Ferguson’s memo shows that Democrats are confident, at least in public, that Ryan’s unpopular ideas will outweigh any positive aspects the congressman from Wisconsin brings to the ticket. Despite the posturing, there are dangers for Democrats, too, if they are unable to keep the Romney campaign on the defensive over Ryan’s budget. The first reason is Paul Ryan generally, the charming, Tea Party personality.
The Republican presidential primary, all but over at this point, was not only about selecting the party’s national nominee; it was about unifying the base around a single man or woman to stand against President Obama in November. Despite Romney’s presumed victory, many conservatives, especially Tea Partiers, feared that he was not a true representative of their interests, that he was not conservative enough, or that he could not defeat Obama. Romney was, after all, governor of a liberal state, where he signed an assault weapons ban[xi] and a health care reform law that became the model for the Obama administration’s landmark achievement, the Affordable Care Act.[xii] This left Romney with the challenge in recent months of catering to the far-right side of his party, while simultaneously appealing to moderates. Ryan ends that challenge. What far-right conservatives disliked about Mitt Romney, they love about Paul Ryan. In many ways, Ryan embodies the aspects of modern American conservatism that Romney cannot: he appeals to small-town, middle-class conservatives, and, as he announced recently, he is “happy to be clinging to my guns and my religion,”[xiii] two areas where Romney is politically weak. He’s the Not Romney resplendent.
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Ryan may motivate any conservative who had not already planned to vote for Romney or against Obama to turn out in November. But any Tea Party favourite could complement Romney in the same way Ryan does, which brings us to the second reason Democrats should worry about Romney’s vice presidential running mate: Paul Ryan specifically, the experienced policy wonk. To Democrats, Ryan is a faux intellectual, an ideological extremist, who prioritizes the intangible-economic certainty, deficit reduction-over the lives of American citizens. To Republicans, however, Ryan has credibility because of his role as chairman of the House Budget Committee, and his history of trying to reform social welfare programs, which, to conservatives, represent the very essence of big government. For these reasons, and despite his entire career in Washington, Ryan seems like a fresh face in politics, one who makes decisions based on principle and the long-term interests of the country instead of politics. Two years after the Tea Party movement of 2010, this perception-true or not-has the potential to win over moderates disillusioned with President Obama. With or without the political center, the right is now united under the Romney-Ryan ticket, which means Republicans can focus their time and money fighting with Democrats over the small percentage of undecided voters.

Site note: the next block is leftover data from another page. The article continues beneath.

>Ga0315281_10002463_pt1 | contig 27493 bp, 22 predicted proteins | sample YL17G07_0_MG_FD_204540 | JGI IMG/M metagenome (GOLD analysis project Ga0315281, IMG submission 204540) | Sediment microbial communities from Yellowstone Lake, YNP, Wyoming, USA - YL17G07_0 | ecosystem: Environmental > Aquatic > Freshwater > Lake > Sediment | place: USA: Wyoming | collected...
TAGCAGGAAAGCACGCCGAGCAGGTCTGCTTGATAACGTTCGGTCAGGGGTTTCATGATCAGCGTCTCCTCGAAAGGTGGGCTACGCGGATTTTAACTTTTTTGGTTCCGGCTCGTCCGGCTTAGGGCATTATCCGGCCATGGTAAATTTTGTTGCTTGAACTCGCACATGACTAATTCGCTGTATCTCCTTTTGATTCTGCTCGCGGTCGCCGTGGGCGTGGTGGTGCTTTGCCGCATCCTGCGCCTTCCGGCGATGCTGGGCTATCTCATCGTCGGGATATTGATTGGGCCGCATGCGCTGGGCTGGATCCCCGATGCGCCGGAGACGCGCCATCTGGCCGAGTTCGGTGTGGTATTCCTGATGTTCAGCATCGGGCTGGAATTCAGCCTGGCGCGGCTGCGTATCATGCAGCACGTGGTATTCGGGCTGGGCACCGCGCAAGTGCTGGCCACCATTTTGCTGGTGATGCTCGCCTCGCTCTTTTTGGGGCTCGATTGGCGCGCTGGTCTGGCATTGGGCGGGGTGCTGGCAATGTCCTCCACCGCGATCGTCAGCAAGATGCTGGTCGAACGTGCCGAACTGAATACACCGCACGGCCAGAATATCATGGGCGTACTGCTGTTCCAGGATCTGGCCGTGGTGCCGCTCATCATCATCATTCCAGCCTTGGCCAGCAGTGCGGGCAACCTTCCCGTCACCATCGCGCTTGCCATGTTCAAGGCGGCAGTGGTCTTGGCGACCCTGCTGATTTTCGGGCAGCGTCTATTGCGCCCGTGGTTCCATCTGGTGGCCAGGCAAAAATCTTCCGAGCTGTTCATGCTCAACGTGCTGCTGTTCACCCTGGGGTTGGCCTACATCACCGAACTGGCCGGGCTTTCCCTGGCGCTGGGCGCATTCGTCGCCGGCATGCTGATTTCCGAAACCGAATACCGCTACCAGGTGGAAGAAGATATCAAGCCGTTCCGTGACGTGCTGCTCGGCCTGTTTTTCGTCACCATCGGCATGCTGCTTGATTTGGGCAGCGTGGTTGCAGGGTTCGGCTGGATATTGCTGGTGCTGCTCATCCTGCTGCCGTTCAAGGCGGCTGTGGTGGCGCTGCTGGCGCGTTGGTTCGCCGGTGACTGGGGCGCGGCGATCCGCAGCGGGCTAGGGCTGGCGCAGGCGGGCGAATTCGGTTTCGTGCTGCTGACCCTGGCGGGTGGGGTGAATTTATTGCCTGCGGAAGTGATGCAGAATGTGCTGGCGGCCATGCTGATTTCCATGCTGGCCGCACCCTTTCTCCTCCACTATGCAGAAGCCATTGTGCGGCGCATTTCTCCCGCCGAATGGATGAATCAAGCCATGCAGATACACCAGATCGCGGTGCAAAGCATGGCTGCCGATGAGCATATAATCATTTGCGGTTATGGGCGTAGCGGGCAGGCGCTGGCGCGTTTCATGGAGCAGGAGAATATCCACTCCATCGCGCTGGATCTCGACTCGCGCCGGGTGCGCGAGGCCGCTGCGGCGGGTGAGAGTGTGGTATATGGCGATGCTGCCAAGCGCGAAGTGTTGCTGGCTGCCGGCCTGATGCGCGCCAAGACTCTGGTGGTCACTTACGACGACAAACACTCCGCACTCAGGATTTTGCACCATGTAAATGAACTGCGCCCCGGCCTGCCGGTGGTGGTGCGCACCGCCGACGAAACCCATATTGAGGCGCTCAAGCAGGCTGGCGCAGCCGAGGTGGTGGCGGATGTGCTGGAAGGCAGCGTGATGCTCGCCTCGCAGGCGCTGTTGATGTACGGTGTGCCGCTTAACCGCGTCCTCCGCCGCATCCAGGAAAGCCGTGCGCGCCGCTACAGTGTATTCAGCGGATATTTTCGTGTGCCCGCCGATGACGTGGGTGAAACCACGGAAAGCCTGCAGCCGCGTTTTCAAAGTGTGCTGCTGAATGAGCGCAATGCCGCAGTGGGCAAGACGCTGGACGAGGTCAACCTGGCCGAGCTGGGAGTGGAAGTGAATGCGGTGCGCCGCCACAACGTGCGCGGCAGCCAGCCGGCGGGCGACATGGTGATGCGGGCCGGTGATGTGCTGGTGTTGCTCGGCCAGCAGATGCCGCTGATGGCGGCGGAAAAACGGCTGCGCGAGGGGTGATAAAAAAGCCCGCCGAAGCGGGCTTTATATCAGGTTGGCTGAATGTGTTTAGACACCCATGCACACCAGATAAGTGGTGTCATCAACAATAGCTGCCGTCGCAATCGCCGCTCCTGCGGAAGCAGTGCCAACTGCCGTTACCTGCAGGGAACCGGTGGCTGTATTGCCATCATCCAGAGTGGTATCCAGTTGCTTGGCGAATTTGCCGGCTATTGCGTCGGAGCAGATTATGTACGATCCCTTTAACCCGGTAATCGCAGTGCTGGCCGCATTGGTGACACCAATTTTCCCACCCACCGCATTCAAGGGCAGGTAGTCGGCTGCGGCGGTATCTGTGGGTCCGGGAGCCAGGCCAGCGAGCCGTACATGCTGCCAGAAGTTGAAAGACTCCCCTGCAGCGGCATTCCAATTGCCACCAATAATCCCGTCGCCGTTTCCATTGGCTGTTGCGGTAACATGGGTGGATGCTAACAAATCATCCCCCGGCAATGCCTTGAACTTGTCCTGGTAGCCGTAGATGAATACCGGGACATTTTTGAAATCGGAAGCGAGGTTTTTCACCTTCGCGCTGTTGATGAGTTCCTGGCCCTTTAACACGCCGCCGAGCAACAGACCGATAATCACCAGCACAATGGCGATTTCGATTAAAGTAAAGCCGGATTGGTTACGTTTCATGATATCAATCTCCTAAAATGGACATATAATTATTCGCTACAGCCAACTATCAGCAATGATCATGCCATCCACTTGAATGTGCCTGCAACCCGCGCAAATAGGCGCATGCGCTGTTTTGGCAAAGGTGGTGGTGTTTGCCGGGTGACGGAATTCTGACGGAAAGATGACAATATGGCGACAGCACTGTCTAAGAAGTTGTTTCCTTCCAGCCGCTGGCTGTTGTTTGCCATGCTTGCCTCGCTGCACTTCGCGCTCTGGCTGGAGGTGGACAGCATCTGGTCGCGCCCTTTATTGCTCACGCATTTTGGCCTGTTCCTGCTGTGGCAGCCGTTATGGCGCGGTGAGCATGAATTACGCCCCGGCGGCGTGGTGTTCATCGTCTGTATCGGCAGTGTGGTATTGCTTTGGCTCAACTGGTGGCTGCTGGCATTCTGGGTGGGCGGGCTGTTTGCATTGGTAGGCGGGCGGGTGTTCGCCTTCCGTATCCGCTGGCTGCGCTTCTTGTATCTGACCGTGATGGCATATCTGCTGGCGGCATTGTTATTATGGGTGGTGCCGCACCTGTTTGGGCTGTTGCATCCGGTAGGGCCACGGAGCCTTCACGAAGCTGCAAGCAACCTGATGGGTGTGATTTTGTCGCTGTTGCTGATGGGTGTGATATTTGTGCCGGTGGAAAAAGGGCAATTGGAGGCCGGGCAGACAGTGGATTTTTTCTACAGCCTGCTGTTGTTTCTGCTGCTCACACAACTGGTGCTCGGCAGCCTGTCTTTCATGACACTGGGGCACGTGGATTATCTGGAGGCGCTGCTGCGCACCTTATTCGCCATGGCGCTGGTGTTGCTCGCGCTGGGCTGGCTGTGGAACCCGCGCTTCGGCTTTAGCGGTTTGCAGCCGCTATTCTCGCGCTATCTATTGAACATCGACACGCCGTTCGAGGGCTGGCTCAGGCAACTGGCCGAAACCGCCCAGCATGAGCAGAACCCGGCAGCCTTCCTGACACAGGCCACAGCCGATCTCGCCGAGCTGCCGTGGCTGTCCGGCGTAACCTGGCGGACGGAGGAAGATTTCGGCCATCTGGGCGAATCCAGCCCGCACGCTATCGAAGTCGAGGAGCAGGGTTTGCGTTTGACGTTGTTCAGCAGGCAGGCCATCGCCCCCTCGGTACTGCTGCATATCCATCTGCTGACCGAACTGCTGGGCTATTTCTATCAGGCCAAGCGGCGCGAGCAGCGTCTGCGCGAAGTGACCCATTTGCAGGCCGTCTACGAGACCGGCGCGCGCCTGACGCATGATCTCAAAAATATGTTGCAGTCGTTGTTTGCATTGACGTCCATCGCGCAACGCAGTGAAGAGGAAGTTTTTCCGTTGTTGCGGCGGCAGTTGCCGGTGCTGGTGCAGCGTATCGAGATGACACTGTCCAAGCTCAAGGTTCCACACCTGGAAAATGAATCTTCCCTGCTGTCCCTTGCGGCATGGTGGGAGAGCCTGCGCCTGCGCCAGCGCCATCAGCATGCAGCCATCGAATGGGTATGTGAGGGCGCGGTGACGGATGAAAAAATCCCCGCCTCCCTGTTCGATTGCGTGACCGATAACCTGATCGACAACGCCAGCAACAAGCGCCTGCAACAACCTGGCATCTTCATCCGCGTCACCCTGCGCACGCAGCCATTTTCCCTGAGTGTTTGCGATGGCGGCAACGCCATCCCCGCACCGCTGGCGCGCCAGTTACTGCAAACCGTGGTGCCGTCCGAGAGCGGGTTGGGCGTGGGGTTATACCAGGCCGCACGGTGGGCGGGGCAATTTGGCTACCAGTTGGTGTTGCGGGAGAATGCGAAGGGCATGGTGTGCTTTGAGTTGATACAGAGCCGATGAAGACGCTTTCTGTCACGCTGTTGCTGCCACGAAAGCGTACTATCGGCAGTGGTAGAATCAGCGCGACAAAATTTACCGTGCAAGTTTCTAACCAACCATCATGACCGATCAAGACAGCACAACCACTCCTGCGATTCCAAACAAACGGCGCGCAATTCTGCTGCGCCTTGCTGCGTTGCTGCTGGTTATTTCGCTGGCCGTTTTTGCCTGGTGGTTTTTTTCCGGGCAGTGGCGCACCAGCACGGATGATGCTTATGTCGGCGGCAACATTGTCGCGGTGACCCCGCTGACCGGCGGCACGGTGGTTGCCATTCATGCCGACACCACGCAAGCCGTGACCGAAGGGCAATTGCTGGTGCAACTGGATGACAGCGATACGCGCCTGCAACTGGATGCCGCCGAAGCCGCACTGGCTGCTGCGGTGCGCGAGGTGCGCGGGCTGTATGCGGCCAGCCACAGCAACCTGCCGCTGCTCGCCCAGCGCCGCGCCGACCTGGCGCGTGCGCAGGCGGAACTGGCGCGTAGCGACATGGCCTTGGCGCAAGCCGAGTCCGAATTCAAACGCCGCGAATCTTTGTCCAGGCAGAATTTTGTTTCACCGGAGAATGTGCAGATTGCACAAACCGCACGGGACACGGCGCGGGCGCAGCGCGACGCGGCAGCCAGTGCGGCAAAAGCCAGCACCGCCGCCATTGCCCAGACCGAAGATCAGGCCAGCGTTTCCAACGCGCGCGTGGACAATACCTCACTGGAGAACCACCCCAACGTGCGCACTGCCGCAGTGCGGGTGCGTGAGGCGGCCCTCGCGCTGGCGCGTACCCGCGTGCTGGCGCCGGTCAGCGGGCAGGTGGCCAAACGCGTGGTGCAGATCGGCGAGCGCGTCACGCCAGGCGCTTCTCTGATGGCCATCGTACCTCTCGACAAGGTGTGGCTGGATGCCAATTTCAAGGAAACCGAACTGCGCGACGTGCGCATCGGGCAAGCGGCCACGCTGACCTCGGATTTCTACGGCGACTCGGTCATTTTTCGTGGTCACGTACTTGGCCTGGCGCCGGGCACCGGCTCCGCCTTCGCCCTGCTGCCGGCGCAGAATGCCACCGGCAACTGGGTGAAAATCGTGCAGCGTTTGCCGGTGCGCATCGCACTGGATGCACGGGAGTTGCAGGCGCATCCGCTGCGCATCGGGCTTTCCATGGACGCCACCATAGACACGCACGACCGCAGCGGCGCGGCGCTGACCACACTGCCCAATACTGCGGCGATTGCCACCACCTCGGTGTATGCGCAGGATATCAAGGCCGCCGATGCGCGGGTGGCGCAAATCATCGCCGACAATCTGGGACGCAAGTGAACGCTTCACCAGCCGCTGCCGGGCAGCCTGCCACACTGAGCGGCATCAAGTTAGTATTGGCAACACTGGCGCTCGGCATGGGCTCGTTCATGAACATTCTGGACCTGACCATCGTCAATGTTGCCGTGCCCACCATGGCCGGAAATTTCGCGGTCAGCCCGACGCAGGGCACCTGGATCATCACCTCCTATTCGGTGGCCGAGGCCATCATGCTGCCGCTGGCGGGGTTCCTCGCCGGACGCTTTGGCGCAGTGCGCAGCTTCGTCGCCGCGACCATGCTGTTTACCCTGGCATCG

Combined, those factors could mean increased turnout beyond what either party expects. And in a year when more than 35 states have introduced legislation restricting voting laws, turnout will be vital and unpredictable.[xiv] There is still plenty of time, of course, for unforeseeable circumstances and incalculable factors, but one thing seems certain: the campaign that best controls the Ryan budget narrative, and, by extension, convinces the electorate that its opponent is responsible for more broken promises will win in November.
(Brian Thorn is a political researcher based in Washington, DC)